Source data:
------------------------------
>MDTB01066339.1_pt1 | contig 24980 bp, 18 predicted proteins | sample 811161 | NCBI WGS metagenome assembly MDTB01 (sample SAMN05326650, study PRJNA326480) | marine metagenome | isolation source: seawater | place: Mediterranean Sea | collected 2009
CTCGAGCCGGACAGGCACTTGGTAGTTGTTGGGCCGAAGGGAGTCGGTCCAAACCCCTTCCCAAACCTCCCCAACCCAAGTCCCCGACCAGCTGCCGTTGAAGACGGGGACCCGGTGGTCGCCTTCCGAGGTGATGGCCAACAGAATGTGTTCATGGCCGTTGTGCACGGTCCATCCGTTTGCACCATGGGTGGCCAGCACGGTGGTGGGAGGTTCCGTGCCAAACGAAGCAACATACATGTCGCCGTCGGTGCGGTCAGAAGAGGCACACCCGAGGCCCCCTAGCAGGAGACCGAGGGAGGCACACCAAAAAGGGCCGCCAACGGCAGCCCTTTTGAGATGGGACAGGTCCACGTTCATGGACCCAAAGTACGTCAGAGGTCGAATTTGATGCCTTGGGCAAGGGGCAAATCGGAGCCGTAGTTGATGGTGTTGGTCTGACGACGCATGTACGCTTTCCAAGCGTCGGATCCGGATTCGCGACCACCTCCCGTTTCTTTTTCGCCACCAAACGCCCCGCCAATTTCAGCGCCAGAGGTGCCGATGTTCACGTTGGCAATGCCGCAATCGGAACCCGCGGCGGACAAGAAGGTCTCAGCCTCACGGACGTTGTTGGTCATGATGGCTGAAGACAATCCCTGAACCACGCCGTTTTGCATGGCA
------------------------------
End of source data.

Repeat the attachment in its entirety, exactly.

>MDTB01066339.1_pt1 | contig 24980 bp, 18 predicted proteins | sample 811161 | NCBI WGS metagenome assembly MDTB01 (sample SAMN05326650, study PRJNA326480) | marine metagenome | isolation source: seawater | place: Mediterranean Sea | collected 2009
CTCGAGCCGGACAGGCACTTGGTAGTTGTTGGGCCGAAGGGAGTCGGTCCAAACCCCTTCCCAAACCTCCCCAACCCAAGTCCCCGACCAGCTGCCGTTGAAGACGGGGACCCGGTGGTCGCCTTCCGAGGTGATGGCCAACAGAATGTGTTCATGGCCGTTGTGCACGGTCCATCCGTTTGCACCATGGGTGGCCAGCACGGTGGTGGGAGGTTCCGTGCCAAACGAAGCAACATACATGTCGCCGTCGGTGCGGTCAGAAGAGGCACACCCGAGGCCCCCTAGCAGGAGACCGAGGGAGGCACACCAAAAAGGGCCGCCAACGGCAGCCCTTTTGAGATGGGACAGGTCCACGTTCATGGACCCAAAGTACGTCAGAGGTCGAATTTGATGCCTTGGGCAAGGGGCAAATCGGAGCCGTAGTTGATGGTGTTGGTCTGACGACGCATGTACGCTTTCCAAGCGTCGGATCCGGATTCGCGACCACCTCCCGTTTCTTTTTCGCCACCAAACGCCCCGCCAATTTCAGCGCCAGAGGTGCCGATGTTCACGTTGGCAATGCCGCAATCGGAACCCGCGGCGGACAAGAAGGTCTCAGCCTCACGGACGTTGTTGGTCATGATGGCTGAAGACAATCCCTGAACCACGCCGTTTTGCATGGCA